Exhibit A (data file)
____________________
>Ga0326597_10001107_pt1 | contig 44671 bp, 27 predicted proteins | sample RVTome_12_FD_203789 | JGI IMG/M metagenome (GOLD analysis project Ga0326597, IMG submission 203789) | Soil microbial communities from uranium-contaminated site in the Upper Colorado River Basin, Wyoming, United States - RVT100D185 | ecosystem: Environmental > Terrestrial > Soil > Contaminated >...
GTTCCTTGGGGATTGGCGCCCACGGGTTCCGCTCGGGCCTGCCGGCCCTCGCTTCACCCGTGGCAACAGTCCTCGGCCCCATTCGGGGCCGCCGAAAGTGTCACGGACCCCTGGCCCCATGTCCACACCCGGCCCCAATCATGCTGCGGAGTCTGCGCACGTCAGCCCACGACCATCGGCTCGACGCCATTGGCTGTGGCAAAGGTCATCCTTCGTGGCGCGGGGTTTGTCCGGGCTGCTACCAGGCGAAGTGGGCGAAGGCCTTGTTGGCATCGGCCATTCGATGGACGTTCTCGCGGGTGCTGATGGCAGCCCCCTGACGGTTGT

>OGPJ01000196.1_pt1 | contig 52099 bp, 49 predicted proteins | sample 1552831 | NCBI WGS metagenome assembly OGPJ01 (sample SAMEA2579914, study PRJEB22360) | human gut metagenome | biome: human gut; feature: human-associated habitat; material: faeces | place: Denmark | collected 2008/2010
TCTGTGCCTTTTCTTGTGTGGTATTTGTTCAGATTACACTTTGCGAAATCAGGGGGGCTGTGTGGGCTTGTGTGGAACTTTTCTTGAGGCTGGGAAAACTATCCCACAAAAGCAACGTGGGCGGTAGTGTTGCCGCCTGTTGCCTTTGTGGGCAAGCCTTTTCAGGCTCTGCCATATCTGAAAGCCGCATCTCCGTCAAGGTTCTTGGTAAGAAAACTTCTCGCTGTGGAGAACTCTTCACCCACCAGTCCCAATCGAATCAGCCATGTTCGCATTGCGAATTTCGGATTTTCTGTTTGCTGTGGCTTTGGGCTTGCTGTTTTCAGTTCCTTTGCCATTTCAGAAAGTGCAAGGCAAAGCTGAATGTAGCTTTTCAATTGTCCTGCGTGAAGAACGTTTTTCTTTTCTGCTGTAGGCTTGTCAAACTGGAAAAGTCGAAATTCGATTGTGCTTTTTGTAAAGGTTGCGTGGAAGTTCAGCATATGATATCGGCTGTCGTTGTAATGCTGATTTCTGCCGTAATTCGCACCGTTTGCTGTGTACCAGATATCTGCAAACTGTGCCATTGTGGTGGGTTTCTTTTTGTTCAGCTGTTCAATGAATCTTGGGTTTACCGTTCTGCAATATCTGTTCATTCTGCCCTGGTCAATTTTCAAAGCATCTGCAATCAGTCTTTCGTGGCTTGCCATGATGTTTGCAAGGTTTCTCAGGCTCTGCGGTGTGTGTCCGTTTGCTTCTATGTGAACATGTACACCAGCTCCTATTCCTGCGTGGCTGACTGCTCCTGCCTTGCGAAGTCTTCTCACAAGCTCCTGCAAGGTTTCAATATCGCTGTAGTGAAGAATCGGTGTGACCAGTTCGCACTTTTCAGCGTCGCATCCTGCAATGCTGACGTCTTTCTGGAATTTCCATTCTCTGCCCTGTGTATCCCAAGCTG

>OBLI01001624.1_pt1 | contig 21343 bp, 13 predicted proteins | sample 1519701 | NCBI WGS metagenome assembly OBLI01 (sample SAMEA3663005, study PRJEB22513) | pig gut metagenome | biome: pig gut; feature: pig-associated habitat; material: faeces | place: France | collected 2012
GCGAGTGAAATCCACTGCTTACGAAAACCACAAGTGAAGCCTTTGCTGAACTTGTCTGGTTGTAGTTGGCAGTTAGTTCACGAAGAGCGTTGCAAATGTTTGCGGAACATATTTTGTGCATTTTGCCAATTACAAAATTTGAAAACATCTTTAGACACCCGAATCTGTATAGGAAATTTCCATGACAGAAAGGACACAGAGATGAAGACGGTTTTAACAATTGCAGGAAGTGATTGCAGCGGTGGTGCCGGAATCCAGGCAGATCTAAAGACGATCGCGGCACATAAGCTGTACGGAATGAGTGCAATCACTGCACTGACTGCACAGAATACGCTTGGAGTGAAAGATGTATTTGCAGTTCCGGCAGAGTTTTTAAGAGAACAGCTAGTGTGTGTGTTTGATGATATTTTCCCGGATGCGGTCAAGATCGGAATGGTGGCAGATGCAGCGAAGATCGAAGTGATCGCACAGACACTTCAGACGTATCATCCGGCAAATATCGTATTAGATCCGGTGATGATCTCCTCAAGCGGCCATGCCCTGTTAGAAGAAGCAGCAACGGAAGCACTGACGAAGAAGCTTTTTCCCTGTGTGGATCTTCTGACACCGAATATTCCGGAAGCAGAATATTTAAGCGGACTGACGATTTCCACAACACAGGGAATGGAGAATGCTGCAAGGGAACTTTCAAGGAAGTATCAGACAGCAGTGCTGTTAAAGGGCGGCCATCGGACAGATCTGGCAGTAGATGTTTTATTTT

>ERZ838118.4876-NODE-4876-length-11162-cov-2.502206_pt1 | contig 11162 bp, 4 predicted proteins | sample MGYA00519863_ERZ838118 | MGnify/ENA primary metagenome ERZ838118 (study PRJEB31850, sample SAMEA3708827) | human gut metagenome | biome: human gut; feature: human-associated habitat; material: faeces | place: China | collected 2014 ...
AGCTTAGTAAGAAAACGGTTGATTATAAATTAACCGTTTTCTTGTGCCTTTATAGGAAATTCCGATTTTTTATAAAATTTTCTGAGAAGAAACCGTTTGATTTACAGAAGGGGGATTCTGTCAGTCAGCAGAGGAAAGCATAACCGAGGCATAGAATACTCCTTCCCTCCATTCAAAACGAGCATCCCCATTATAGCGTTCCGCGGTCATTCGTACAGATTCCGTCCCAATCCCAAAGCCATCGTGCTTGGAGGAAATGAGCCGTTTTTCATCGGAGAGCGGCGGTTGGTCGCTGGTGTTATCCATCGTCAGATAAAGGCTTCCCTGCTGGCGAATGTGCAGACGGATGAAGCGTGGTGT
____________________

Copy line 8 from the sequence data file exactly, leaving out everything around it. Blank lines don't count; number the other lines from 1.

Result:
AGCTTAGTAAGAAAACGGTTGATTATAAATTAACCGTTTTCTTGTGCCTTTATAGGAAATTCCGATTTTTTATAAAATTTTCTGAGAAGAAACCGTTTGATTTACAGAAGGGGGATTCTGTCAGTCAGCAGAGGAAAGCATAACCGAGGCATAGAATACTCCTTCCCTCCATTCAAAACGAGCATCCCCATTATAGCGTTCCGCGGTCATTCGTACAGATTCCGTCCCAATCCCAAAGCCATCGTGCTTGGAGGAAATGAGCCGTTTTTCATCGGAGAGCGGCGGTTGGTCGCTGGTGTTATCCATCGTCAGATAAAGGCTTCCCTGCTGGCGAATGTGCAGACGGATGAAGCGTGGTGT